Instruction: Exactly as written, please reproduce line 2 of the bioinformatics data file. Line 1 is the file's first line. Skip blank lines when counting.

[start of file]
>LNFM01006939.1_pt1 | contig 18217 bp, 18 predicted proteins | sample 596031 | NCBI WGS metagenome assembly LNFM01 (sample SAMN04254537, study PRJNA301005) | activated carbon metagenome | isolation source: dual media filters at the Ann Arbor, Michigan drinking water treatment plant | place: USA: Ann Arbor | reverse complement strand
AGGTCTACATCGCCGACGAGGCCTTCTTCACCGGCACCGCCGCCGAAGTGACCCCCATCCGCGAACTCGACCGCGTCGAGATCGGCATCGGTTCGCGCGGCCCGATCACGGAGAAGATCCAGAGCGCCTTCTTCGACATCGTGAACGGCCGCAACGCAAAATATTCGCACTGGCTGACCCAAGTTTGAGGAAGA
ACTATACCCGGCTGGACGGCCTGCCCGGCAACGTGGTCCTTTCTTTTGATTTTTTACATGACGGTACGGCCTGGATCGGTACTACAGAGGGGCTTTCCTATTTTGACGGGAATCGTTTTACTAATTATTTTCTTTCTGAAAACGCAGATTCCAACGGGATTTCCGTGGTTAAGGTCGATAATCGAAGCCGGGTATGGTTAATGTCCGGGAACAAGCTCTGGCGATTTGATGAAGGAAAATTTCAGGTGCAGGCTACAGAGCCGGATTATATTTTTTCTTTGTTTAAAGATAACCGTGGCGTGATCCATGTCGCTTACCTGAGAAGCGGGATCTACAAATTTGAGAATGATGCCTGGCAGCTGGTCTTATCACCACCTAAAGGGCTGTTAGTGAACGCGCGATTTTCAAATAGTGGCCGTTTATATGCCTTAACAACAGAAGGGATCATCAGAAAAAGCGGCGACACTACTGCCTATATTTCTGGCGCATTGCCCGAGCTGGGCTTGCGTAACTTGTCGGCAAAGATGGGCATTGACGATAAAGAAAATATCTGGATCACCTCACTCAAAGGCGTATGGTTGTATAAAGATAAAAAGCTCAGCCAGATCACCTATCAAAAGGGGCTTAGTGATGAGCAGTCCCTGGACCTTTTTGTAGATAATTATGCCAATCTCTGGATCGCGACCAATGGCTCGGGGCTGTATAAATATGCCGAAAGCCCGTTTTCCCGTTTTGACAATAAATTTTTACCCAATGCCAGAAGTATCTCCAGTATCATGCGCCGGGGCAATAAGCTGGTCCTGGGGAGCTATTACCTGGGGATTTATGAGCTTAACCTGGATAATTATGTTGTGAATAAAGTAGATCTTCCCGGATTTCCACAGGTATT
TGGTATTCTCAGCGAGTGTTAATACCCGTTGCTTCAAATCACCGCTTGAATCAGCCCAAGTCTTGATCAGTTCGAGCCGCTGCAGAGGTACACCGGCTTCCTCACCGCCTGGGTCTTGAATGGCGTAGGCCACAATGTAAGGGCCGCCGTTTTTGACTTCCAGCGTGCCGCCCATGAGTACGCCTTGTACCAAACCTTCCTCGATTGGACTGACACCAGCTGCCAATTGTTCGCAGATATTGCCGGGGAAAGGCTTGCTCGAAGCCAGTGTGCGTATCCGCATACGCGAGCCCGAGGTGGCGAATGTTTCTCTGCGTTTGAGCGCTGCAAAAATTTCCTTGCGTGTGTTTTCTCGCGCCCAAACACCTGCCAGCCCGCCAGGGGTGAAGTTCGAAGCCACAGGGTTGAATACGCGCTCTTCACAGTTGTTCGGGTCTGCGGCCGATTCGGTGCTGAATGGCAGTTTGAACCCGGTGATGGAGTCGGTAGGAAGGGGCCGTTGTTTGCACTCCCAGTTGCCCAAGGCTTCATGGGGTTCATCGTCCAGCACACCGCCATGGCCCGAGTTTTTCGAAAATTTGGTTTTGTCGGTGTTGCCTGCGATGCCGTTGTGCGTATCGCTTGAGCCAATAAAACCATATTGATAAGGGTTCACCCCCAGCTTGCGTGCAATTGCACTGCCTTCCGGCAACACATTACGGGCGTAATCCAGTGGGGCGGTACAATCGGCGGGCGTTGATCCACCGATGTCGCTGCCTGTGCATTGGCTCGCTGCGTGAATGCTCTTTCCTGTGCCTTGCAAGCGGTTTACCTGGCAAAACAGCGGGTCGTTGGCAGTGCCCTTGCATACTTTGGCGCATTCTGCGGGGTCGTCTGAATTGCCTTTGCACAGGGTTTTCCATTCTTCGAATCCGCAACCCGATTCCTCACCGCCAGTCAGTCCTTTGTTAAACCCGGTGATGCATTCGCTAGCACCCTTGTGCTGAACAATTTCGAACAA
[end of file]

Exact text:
AGGTCTACATCGCCGACGAGGCCTTCTTCACCGGCACCGCCGCCGAAGTGACCCCCATCCGCGAACTCGACCGCGTCGAGATCGGCATCGGTTCGCGCGGCCCGATCACGGAGAAGATCCAGAGCGCCTTCTTCGACATCGTGAACGGCCGCAACGCAAAATATTCGCACTGGCTGACCCAAGTTTGAGGAAGA